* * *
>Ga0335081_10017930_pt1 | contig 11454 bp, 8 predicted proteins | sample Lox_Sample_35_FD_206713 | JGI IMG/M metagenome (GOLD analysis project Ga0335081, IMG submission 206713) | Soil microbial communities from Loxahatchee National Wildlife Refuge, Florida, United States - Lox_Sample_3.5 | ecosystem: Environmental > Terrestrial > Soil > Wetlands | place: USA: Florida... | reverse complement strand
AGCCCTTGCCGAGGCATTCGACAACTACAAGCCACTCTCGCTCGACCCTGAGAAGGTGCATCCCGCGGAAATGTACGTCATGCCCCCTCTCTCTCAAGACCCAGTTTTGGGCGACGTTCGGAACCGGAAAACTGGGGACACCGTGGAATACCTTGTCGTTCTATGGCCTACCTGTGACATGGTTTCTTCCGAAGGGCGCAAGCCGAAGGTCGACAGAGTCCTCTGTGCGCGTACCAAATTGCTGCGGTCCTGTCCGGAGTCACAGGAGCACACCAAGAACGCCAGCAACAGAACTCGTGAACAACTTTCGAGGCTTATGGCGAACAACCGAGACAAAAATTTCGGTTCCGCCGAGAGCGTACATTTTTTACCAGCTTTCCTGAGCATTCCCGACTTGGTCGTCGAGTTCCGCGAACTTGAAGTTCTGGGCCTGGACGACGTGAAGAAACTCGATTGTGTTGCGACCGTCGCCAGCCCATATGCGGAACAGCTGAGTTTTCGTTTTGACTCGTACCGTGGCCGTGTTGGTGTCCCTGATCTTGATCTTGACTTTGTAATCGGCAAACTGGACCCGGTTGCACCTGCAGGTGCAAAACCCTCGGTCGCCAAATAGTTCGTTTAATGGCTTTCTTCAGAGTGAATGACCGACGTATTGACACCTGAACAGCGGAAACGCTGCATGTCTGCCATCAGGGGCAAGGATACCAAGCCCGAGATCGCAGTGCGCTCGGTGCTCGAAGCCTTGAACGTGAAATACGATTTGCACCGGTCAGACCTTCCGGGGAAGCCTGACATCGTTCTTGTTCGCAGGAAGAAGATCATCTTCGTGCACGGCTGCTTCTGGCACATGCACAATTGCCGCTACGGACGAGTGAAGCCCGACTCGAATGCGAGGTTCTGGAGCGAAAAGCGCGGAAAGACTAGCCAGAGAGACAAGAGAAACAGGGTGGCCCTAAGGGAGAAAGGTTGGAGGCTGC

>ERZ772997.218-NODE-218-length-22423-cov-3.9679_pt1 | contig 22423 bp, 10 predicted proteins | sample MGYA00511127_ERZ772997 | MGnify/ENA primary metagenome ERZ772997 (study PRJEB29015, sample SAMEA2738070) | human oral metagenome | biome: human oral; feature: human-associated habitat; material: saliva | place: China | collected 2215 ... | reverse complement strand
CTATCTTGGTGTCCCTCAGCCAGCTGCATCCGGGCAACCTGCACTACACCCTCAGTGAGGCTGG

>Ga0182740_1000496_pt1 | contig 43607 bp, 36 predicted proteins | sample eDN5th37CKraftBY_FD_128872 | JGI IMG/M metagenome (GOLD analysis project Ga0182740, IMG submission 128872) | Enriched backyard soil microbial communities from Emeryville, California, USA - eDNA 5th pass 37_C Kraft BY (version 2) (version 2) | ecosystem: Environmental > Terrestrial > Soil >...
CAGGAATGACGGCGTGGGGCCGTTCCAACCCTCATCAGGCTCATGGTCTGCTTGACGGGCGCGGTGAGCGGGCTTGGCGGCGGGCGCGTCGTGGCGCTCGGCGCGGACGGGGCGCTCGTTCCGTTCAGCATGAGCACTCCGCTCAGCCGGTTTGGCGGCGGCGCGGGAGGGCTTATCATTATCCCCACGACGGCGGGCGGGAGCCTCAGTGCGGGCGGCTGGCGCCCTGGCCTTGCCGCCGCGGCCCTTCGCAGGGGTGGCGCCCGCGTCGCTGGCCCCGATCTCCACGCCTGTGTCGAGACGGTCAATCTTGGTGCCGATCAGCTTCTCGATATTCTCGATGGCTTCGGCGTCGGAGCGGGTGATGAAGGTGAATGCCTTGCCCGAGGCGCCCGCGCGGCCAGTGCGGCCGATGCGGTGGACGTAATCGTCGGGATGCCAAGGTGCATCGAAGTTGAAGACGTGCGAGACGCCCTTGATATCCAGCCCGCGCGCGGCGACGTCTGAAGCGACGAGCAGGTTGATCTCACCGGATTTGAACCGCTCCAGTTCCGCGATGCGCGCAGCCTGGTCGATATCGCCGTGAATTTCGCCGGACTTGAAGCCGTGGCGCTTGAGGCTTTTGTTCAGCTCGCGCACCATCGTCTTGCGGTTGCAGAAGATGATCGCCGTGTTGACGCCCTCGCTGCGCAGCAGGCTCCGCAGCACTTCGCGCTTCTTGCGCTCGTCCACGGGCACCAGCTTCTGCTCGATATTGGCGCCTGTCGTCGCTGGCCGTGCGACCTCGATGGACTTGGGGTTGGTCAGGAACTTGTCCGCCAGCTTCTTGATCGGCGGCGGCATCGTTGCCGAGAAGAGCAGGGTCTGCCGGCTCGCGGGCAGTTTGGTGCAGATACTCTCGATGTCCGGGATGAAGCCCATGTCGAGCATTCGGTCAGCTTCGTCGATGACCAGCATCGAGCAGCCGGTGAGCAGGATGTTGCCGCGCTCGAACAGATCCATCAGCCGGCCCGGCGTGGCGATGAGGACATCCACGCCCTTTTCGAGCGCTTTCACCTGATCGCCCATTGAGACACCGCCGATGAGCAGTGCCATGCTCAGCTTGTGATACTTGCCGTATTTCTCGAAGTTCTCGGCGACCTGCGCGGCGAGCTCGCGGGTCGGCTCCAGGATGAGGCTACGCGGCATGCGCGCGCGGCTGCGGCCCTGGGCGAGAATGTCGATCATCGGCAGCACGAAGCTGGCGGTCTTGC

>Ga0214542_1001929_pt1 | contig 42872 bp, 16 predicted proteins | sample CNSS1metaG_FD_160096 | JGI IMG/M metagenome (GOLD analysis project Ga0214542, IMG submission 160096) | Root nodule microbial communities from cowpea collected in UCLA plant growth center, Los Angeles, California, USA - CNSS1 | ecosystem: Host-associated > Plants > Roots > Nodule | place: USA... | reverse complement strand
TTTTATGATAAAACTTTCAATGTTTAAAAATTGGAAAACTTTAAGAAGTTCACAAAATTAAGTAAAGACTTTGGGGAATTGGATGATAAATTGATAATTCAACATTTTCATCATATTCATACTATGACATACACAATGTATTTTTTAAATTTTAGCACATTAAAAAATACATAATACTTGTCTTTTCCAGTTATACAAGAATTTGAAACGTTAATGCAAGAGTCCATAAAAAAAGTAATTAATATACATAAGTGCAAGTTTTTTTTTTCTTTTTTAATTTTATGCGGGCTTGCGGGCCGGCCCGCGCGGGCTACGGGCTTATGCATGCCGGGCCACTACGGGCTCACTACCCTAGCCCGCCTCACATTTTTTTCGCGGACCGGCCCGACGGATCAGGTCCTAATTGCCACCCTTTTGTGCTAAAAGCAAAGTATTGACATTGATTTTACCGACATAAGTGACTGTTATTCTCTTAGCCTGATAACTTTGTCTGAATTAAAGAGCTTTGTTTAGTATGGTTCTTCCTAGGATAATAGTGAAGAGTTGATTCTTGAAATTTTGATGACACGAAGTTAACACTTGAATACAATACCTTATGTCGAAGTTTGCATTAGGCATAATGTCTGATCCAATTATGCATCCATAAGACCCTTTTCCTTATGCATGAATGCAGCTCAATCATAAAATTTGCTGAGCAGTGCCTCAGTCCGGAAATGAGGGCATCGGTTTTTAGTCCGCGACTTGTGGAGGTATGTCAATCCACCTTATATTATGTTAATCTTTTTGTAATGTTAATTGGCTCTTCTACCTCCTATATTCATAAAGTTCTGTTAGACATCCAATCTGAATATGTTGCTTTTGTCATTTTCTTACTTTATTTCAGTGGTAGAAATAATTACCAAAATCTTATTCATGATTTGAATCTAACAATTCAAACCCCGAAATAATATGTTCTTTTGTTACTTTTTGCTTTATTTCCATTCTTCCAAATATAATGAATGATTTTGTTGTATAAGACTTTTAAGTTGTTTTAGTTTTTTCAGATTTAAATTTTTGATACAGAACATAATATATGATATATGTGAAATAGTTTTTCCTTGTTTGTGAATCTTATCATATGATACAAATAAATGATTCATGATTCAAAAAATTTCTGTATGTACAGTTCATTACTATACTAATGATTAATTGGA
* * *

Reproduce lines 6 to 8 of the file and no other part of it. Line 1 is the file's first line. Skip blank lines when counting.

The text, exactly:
CAGGAATGACGGCGTGGGGCCGTTCCAACCCTCATCAGGCTCATGGTCTGCTTGACGGGCGCGGTGAGCGGGCTTGGCGGCGGGCGCGTCGTGGCGCTCGGCGCGGACGGGGCGCTCGTTCCGTTCAGCATGAGCACTCCGCTCAGCCGGTTTGGCGGCGGCGCGGGAGGGCTTATCATTATCCCCACGACGGCGGGCGGGAGCCTCAGTGCGGGCGGCTGGCGCCCTGGCCTTGCCGCCGCGGCCCTTCGCAGGGGTGGCGCCCGCGTCGCTGGCCCCGATCTCCACGCCTGTGTCGAGACGGTCAATCTTGGTGCCGATCAGCTTCTCGATATTCTCGATGGCTTCGGCGTCGGAGCGGGTGATGAAGGTGAATGCCTTGCCCGAGGCGCCCGCGCGGCCAGTGCGGCCGATGCGGTGGACGTAATCGTCGGGATGCCAAGGTGCATCGAAGTTGAAGACGTGCGAGACGCCCTTGATATCCAGCCCGCGCGCGGCGACGTCTGAAGCGACGAGCAGGTTGATCTCACCGGATTTGAACCGCTCCAGTTCCGCGATGCGCGCAGCCTGGTCGATATCGCCGTGAATTTCGCCGGACTTGAAGCCGTGGCGCTTGAGGCTTTTGTTCAGCTCGCGCACCATCGTCTTGCGGTTGCAGAAGATGATCGCCGTGTTGACGCCCTCGCTGCGCAGCAGGCTCCGCAGCACTTCGCGCTTCTTGCGCTCGTCCACGGGCACCAGCTTCTGCTCGATATTGGCGCCTGTCGTCGCTGGCCGTGCGACCTCGATGGACTTGGGGTTGGTCAGGAACTTGTCCGCCAGCTTCTTGATCGGCGGCGGCATCGTTGCCGAGAAGAGCAGGGTCTGCCGGCTCGCGGGCAGTTTGGTGCAGATACTCTCGATGTCCGGGATGAAGCCCATGTCGAGCATTCGGTCAGCTTCGTCGATGACCAGCATCGAGCAGCCGGTGAGCAGGATGTTGCCGCGCTCGAACAGATCCATCAGCCGGCCCGGCGTGGCGATGAGGACATCCACGCCCTTTTCGAGCGCTTTCACCTGATCGCCCATTGAGACACCGCCGATGAGCAGTGCCATGCTCAGCTTGTGATACTTGCCGTATTTCTCGAAGTTCTCGGCGACCTGCGCGGCGAGCTCGCGGGTCGGCTCCAGGATGAGGCTACGCGGCATGCGCGCGCGGCTGCGGCCCTGGGCGAGAATGTCGATCATCGGCAGCACGAAGCTGGCGGTCTTGC

>Ga0214542_1001929_pt1 | contig 42872 bp, 16 predicted proteins | sample CNSS1metaG_FD_160096 | JGI IMG/M metagenome (GOLD analysis project Ga0214542, IMG submission 160096) | Root nodule microbial communities from cowpea collected in UCLA plant growth center, Los Angeles, California, USA - CNSS1 | ecosystem: Host-associated > Plants > Roots > Nodule | place: USA... | reverse complement strand
TTTTATGATAAAACTTTCAATGTTTAAAAATTGGAAAACTTTAAGAAGTTCACAAAATTAAGTAAAGACTTTGGGGAATTGGATGATAAATTGATAATTCAACATTTTCATCATATTCATACTATGACATACACAATGTATTTTTTAAATTTTAGCACATTAAAAAATACATAATACTTGTCTTTTCCAGTTATACAAGAATTTGAAACGTTAATGCAAGAGTCCATAAAAAAAGTAATTAATATACATAAGTGCAAGTTTTTTTTTTCTTTTTTAATTTTATGCGGGCTTGCGGGCCGGCCCGCGCGGGCTACGGGCTTATGCATGCCGGGCCACTACGGGCTCACTACCCTAGCCCGCCTCACATTTTTTTCGCGGACCGGCCCGACGGATCAGGTCCTAATTGCCACCCTTTTGTGCTAAAAGCAAAGTATTGACATTGATTTTACCGACATAAGTGACTGTTATTCTCTTAGCCTGATAACTTTGTCTGAATTAAAGAGCTTTGTTTAGTATGGTTCTTCCTAGGATAATAGTGAAGAGTTGATTCTTGAAATTTTGATGACACGAAGTTAACACTTGAATACAATACCTTATGTCGAAGTTTGCATTAGGCATAATGTCTGATCCAATTATGCATCCATAAGACCCTTTTCCTTATGCATGAATGCAGCTCAATCATAAAATTTGCTGAGCAGTGCCTCAGTCCGGAAATGAGGGCATCGGTTTTTAGTCCGCGACTTGTGGAGGTATGTCAATCCACCTTATATTATGTTAATCTTTTTGTAATGTTAATTGGCTCTTCTACCTCCTATATTCATAAAGTTCTGTTAGACATCCAATCTGAATATGTTGCTTTTGTCATTTTCTTACTTTATTTCAGTGGTAGAAATAATTACCAAAATCTTATTCATGATTTGAATCTAACAATTCAAACCCCGAAATAATATGTTCTTTTGTTACTTTTTGCTTTATTTCCATTCTTCCAAATATAATGAATGATTTTGTTGTATAAGACTTTTAAGTTGTTTTAGTTTTTTCAGATTTAAATTTTTGATACAGAACATAATATATGATATATGTGAAATAGTTTTTCCTTGTTTGTGAATCTTATCATATGATACAAATAAATGATTCATGATTCAAAAAATTTCTGTATGTACAGTTCATTACTATACTAATGATTAATTGGA